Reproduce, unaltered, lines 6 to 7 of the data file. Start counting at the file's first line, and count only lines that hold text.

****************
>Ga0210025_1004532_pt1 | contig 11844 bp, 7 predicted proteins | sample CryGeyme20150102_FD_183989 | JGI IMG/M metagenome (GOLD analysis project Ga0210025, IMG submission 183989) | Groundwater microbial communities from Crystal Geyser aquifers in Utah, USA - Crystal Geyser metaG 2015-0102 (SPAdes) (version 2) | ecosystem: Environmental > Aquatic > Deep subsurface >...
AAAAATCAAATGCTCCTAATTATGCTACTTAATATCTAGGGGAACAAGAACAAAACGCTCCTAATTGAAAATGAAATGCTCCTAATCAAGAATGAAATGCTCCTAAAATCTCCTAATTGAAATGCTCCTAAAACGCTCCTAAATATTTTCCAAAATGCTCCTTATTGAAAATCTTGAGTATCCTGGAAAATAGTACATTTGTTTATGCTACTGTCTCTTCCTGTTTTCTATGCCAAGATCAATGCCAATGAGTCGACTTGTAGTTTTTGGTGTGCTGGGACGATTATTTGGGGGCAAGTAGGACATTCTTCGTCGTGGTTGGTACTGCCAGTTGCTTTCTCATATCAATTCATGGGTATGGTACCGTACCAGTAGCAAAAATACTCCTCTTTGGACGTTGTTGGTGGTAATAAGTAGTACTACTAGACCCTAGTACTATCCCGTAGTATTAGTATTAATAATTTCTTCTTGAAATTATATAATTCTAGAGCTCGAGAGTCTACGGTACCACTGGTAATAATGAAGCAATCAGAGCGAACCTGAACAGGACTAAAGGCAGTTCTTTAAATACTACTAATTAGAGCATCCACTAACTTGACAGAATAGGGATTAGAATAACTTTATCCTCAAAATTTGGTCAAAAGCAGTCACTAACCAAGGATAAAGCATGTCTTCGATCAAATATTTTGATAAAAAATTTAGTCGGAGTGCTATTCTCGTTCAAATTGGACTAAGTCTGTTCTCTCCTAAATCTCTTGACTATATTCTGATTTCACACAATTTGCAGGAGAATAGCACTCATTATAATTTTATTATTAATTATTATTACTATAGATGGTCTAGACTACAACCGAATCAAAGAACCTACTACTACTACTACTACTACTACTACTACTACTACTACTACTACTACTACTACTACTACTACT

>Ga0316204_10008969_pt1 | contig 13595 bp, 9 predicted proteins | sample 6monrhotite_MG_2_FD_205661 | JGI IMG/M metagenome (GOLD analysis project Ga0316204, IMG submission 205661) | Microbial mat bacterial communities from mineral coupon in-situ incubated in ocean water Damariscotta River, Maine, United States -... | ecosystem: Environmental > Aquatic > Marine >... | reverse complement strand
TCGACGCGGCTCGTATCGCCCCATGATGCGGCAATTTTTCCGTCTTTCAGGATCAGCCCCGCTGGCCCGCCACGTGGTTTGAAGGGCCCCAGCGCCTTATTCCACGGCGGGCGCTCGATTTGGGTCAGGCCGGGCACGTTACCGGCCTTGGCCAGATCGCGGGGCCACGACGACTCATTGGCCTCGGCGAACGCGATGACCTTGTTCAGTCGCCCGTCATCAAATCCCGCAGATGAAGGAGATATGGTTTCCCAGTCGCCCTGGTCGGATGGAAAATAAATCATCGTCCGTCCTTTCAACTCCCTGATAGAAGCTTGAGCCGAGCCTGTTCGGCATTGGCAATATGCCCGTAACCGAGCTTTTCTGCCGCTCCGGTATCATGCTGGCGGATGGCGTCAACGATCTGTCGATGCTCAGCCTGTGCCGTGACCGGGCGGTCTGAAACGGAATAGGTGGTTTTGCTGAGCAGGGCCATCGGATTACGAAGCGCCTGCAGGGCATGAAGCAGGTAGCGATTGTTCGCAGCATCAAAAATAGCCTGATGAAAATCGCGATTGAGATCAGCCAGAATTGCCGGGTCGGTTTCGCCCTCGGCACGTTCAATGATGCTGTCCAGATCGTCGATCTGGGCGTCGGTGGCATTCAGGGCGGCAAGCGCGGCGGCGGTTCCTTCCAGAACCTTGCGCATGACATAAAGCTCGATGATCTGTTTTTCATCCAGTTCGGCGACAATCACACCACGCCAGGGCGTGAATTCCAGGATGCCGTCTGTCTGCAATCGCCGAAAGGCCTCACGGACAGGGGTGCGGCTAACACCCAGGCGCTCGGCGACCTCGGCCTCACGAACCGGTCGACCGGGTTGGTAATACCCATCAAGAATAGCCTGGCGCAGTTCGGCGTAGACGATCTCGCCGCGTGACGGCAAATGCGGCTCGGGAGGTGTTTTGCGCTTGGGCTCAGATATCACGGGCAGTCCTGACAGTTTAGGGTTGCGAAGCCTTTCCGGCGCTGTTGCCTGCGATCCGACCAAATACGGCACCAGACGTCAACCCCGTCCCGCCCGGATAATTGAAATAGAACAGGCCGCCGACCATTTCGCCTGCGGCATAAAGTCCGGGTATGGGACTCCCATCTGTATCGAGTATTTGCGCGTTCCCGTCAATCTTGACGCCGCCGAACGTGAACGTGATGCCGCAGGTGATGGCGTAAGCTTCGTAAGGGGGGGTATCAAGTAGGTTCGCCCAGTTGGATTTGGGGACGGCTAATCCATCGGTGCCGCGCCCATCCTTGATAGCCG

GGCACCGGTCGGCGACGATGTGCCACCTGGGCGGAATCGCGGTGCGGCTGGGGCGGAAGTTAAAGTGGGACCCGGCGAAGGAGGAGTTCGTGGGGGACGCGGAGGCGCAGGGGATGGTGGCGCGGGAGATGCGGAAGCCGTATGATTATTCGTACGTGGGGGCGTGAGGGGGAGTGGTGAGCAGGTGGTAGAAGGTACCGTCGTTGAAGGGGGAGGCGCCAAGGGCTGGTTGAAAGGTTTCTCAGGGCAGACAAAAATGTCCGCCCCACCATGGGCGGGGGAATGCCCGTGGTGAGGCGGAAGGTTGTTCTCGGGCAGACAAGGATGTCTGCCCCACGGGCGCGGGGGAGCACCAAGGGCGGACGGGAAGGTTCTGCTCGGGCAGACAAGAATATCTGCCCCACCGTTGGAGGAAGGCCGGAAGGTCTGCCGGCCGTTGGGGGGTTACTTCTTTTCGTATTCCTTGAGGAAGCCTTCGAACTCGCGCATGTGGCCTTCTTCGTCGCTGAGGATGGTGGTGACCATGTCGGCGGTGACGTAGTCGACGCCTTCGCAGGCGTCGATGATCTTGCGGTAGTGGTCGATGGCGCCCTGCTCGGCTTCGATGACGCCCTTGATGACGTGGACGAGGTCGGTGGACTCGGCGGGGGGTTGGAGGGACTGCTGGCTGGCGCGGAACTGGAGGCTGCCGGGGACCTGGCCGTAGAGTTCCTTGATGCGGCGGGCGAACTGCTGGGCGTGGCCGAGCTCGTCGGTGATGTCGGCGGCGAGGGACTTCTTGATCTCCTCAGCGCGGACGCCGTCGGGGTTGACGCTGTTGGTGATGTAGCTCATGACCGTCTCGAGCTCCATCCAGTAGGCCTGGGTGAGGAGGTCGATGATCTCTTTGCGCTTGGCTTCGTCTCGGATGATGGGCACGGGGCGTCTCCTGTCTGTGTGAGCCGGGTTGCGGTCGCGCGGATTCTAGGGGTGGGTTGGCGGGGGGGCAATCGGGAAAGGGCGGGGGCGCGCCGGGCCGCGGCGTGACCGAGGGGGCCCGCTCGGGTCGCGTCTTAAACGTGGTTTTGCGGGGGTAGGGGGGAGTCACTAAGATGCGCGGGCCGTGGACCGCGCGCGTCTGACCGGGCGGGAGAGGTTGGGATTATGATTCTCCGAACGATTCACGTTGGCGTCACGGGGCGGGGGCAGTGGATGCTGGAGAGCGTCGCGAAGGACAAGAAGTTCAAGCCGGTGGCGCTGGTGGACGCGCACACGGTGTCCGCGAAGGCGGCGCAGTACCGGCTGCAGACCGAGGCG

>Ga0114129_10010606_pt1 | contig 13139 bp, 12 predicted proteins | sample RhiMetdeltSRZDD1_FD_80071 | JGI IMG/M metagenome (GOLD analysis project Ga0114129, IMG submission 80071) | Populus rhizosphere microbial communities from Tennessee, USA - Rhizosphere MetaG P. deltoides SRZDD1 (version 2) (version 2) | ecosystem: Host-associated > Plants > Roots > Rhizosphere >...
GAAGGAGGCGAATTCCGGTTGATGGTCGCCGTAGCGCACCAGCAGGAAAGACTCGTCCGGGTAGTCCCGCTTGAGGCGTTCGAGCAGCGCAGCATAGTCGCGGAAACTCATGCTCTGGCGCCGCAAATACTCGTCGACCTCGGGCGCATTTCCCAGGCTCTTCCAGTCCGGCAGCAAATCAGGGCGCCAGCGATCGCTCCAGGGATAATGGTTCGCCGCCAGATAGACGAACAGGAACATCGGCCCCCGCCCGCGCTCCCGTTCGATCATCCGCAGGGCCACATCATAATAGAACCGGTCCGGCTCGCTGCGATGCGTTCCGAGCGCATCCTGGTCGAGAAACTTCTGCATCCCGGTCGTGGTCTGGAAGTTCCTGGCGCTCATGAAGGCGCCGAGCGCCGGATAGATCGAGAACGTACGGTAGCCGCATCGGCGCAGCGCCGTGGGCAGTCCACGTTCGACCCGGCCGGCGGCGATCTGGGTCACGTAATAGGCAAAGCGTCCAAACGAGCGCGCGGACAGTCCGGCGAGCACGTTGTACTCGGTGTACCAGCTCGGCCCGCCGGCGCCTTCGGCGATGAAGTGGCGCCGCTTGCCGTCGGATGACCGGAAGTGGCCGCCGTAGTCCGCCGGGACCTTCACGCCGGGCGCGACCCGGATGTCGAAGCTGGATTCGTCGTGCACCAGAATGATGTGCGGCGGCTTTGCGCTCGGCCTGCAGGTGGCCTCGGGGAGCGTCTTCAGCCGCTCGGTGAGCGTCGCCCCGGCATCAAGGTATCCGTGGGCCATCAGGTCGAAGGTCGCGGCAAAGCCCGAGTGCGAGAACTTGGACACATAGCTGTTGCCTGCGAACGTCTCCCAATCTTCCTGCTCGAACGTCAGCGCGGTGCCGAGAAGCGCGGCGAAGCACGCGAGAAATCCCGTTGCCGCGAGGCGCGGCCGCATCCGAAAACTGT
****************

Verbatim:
>Ga0114129_10010606_pt1 | contig 13139 bp, 12 predicted proteins | sample RhiMetdeltSRZDD1_FD_80071 | JGI IMG/M metagenome (GOLD analysis project Ga0114129, IMG submission 80071) | Populus rhizosphere microbial communities from Tennessee, USA - Rhizosphere MetaG P. deltoides SRZDD1 (version 2) (version 2) | ecosystem: Host-associated > Plants > Roots > Rhizosphere >...
GAAGGAGGCGAATTCCGGTTGATGGTCGCCGTAGCGCACCAGCAGGAAAGACTCGTCCGGGTAGTCCCGCTTGAGGCGTTCGAGCAGCGCAGCATAGTCGCGGAAACTCATGCTCTGGCGCCGCAAATACTCGTCGACCTCGGGCGCATTTCCCAGGCTCTTCCAGTCCGGCAGCAAATCAGGGCGCCAGCGATCGCTCCAGGGATAATGGTTCGCCGCCAGATAGACGAACAGGAACATCGGCCCCCGCCCGCGCTCCCGTTCGATCATCCGCAGGGCCACATCATAATAGAACCGGTCCGGCTCGCTGCGATGCGTTCCGAGCGCATCCTGGTCGAGAAACTTCTGCATCCCGGTCGTGGTCTGGAAGTTCCTGGCGCTCATGAAGGCGCCGAGCGCCGGATAGATCGAGAACGTACGGTAGCCGCATCGGCGCAGCGCCGTGGGCAGTCCACGTTCGACCCGGCCGGCGGCGATCTGGGTCACGTAATAGGCAAAGCGTCCAAACGAGCGCGCGGACAGTCCGGCGAGCACGTTGTACTCGGTGTACCAGCTCGGCCCGCCGGCGCCTTCGGCGATGAAGTGGCGCCGCTTGCCGTCGGATGACCGGAAGTGGCCGCCGTAGTCCGCCGGGACCTTCACGCCGGGCGCGACCCGGATGTCGAAGCTGGATTCGTCGTGCACCAGAATGATGTGCGGCGGCTTTGCGCTCGGCCTGCAGGTGGCCTCGGGGAGCGTCTTCAGCCGCTCGGTGAGCGTCGCCCCGGCATCAAGGTATCCGTGGGCCATCAGGTCGAAGGTCGCGGCAAAGCCCGAGTGCGAGAACTTGGACACATAGCTGTTGCCTGCGAACGTCTCCCAATCTTCCTGCTCGAACGTCAGCGCGGTGCCGAGAAGCGCGGCGAAGCACGCGAGAAATCCCGTTGCCGCGAGGCGCGGCCGCATCCGAAAACTGT